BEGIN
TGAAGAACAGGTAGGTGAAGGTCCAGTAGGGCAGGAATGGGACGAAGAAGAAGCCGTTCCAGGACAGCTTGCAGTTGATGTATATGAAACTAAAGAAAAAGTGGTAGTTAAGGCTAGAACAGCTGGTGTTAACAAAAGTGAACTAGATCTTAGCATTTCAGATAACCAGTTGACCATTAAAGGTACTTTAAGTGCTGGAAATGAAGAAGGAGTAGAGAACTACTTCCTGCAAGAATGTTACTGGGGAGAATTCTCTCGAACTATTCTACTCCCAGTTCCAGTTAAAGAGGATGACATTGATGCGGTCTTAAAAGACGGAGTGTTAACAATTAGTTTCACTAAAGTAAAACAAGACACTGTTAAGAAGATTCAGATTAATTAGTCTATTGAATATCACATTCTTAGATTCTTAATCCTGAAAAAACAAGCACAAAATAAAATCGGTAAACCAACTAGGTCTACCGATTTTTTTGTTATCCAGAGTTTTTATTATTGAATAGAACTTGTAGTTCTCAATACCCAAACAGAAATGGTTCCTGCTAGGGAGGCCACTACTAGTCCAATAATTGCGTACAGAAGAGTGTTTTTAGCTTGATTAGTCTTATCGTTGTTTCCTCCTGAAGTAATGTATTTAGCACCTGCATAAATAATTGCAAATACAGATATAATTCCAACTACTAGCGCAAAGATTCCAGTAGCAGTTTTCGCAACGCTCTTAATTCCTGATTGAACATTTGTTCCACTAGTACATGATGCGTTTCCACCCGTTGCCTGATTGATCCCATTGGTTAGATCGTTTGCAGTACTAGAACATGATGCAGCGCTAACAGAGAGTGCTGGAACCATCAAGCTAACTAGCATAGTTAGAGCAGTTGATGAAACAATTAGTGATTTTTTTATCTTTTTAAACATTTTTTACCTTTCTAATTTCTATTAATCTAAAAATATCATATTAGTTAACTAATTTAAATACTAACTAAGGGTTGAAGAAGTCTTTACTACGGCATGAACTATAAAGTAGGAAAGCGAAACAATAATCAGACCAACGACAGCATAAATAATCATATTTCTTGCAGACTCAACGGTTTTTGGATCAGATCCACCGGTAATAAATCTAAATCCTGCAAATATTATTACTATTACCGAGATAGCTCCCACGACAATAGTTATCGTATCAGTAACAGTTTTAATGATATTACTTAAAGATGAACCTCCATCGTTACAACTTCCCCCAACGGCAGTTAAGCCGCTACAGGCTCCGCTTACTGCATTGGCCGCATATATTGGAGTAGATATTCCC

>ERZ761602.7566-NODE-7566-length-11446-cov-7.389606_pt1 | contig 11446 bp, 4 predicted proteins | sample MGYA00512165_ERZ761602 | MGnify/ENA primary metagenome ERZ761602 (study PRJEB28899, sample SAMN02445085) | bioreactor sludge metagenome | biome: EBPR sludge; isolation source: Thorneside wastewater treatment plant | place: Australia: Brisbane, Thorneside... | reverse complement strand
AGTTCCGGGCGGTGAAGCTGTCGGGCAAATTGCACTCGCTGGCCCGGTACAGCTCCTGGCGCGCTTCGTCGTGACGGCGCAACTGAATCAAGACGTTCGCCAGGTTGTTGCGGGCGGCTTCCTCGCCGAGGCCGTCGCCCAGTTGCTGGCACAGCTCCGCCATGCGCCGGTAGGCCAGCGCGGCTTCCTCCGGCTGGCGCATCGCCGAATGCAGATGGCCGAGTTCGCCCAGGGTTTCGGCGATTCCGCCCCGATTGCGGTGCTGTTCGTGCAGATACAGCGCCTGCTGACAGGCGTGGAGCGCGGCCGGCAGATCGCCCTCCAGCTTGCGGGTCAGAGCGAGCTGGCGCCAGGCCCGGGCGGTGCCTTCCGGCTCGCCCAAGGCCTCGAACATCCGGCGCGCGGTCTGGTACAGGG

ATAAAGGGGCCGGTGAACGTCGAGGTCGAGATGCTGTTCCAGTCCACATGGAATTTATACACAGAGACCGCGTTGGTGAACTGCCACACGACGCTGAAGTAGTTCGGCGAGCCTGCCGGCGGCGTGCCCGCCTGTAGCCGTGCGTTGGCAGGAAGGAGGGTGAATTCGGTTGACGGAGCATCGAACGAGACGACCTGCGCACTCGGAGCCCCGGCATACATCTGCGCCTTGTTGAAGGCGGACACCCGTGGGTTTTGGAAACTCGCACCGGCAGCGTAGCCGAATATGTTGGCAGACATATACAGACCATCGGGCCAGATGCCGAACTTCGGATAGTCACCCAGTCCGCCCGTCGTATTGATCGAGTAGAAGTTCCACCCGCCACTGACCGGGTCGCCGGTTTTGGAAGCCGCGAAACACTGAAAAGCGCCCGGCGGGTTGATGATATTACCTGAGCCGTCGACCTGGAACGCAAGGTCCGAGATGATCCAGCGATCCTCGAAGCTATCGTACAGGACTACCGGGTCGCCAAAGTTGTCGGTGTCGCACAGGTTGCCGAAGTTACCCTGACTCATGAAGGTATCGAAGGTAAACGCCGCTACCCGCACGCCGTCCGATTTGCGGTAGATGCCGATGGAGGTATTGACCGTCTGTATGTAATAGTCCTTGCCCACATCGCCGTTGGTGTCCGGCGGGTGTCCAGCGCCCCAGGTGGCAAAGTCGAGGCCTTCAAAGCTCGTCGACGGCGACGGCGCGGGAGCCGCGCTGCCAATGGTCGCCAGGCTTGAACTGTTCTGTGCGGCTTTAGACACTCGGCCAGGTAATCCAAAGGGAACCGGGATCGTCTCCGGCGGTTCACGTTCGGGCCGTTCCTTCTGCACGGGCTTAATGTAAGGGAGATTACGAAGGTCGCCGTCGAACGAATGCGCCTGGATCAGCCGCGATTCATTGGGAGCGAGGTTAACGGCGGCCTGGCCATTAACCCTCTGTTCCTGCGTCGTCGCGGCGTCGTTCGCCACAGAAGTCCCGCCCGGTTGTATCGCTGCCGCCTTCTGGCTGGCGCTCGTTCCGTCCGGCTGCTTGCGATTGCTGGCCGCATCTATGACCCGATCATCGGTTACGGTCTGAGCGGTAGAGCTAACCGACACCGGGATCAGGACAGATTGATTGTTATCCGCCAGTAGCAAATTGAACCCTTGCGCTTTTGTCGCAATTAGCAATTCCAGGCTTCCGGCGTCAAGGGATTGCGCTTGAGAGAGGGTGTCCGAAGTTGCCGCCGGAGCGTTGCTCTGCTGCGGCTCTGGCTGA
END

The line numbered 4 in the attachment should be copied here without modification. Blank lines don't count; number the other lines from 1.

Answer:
ATAAAGGGGCCGGTGAACGTCGAGGTCGAGATGCTGTTCCAGTCCACATGGAATTTATACACAGAGACCGCGTTGGTGAACTGCCACACGACGCTGAAGTAGTTCGGCGAGCCTGCCGGCGGCGTGCCCGCCTGTAGCCGTGCGTTGGCAGGAAGGAGGGTGAATTCGGTTGACGGAGCATCGAACGAGACGACCTGCGCACTCGGAGCCCCGGCATACATCTGCGCCTTGTTGAAGGCGGACACCCGTGGGTTTTGGAAACTCGCACCGGCAGCGTAGCCGAATATGTTGGCAGACATATACAGACCATCGGGCCAGATGCCGAACTTCGGATAGTCACCCAGTCCGCCCGTCGTATTGATCGAGTAGAAGTTCCACCCGCCACTGACCGGGTCGCCGGTTTTGGAAGCCGCGAAACACTGAAAAGCGCCCGGCGGGTTGATGATATTACCTGAGCCGTCGACCTGGAACGCAAGGTCCGAGATGATCCAGCGATCCTCGAAGCTATCGTACAGGACTACCGGGTCGCCAAAGTTGTCGGTGTCGCACAGGTTGCCGAAGTTACCCTGACTCATGAAGGTATCGAAGGTAAACGCCGCTACCCGCACGCCGTCCGATTTGCGGTAGATGCCGATGGAGGTATTGACCGTCTGTATGTAATAGTCCTTGCCCACATCGCCGTTGGTGTCCGGCGGGTGTCCAGCGCCCCAGGTGGCAAAGTCGAGGCCTTCAAAGCTCGTCGACGGCGACGGCGCGGGAGCCGCGCTGCCAATGGTCGCCAGGCTTGAACTGTTCTGTGCGGCTTTAGACACTCGGCCAGGTAATCCAAAGGGAACCGGGATCGTCTCCGGCGGTTCACGTTCGGGCCGTTCCTTCTGCACGGGCTTAATGTAAGGGAGATTACGAAGGTCGCCGTCGAACGAATGCGCCTGGATCAGCCGCGATTCATTGGGAGCGAGGTTAACGGCGGCCTGGCCATTAACCCTCTGTTCCTGCGTCGTCGCGGCGTCGTTCGCCACAGAAGTCCCGCCCGGTTGTATCGCTGCCGCCTTCTGGCTGGCGCTCGTTCCGTCCGGCTGCTTGCGATTGCTGGCCGCATCTATGACCCGATCATCGGTTACGGTCTGAGCGGTAGAGCTAACCGACACCGGGATCAGGACAGATTGATTGTTATCCGCCAGTAGCAAATTGAACCCTTGCGCTTTTGTCGCAATTAGCAATTCCAGGCTTCCGGCGTCAAGGGATTGCGCTTGAGAGAGGGTGTCCGAAGTTGCCGCCGGAGCGTTGCTCTGCTGCGGCTCTGGCTGA